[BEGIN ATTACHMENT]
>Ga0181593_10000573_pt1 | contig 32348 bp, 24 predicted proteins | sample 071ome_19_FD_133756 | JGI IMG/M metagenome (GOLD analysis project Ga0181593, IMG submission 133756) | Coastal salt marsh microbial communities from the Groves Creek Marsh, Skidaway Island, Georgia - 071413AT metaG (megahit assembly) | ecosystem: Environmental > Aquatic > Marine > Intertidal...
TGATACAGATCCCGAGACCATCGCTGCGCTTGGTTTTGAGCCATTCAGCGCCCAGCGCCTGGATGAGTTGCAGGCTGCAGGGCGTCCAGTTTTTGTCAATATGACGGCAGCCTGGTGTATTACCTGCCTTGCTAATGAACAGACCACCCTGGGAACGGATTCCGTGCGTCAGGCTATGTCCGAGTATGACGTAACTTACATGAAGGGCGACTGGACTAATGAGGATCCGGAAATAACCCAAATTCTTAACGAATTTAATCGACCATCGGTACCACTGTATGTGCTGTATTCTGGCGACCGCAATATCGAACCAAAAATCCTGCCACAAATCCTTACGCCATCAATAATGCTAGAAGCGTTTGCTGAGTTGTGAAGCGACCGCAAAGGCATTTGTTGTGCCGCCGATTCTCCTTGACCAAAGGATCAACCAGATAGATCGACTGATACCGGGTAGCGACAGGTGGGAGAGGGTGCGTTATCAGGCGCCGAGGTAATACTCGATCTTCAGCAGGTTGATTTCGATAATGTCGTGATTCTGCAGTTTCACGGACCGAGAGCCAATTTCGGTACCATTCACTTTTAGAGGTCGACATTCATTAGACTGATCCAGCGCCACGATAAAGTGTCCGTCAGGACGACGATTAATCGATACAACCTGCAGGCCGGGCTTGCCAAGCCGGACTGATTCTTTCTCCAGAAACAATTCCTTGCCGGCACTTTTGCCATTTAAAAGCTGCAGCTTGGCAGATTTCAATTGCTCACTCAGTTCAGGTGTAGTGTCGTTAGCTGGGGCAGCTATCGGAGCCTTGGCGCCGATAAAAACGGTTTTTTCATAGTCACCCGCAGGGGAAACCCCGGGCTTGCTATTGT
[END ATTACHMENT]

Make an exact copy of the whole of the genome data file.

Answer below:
>Ga0181593_10000573_pt1 | contig 32348 bp, 24 predicted proteins | sample 071ome_19_FD_133756 | JGI IMG/M metagenome (GOLD analysis project Ga0181593, IMG submission 133756) | Coastal salt marsh microbial communities from the Groves Creek Marsh, Skidaway Island, Georgia - 071413AT metaG (megahit assembly) | ecosystem: Environmental > Aquatic > Marine > Intertidal...
TGATACAGATCCCGAGACCATCGCTGCGCTTGGTTTTGAGCCATTCAGCGCCCAGCGCCTGGATGAGTTGCAGGCTGCAGGGCGTCCAGTTTTTGTCAATATGACGGCAGCCTGGTGTATTACCTGCCTTGCTAATGAACAGACCACCCTGGGAACGGATTCCGTGCGTCAGGCTATGTCCGAGTATGACGTAACTTACATGAAGGGCGACTGGACTAATGAGGATCCGGAAATAACCCAAATTCTTAACGAATTTAATCGACCATCGGTACCACTGTATGTGCTGTATTCTGGCGACCGCAATATCGAACCAAAAATCCTGCCACAAATCCTTACGCCATCAATAATGCTAGAAGCGTTTGCTGAGTTGTGAAGCGACCGCAAAGGCATTTGTTGTGCCGCCGATTCTCCTTGACCAAAGGATCAACCAGATAGATCGACTGATACCGGGTAGCGACAGGTGGGAGAGGGTGCGTTATCAGGCGCCGAGGTAATACTCGATCTTCAGCAGGTTGATTTCGATAATGTCGTGATTCTGCAGTTTCACGGACCGAGAGCCAATTTCGGTACCATTCACTTTTAGAGGTCGACATTCATTAGACTGATCCAGCGCCACGATAAAGTGTCCGTCAGGACGACGATTAATCGATACAACCTGCAGGCCGGGCTTGCCAAGCCGGACTGATTCTTTCTCCAGAAACAATTCCTTGCCGGCACTTTTGCCATTTAAAAGCTGCAGCTTGGCAGATTTCAATTGCTCACTCAGTTCAGGTGTAGTGTCGTTAGCTGGGGCAGCTATCGGAGCCTTGGCGCCGATAAAAACGGTTTTTTCATAGTCACCCGCAGGGGAAACCCCGGGCTTGCTATTGT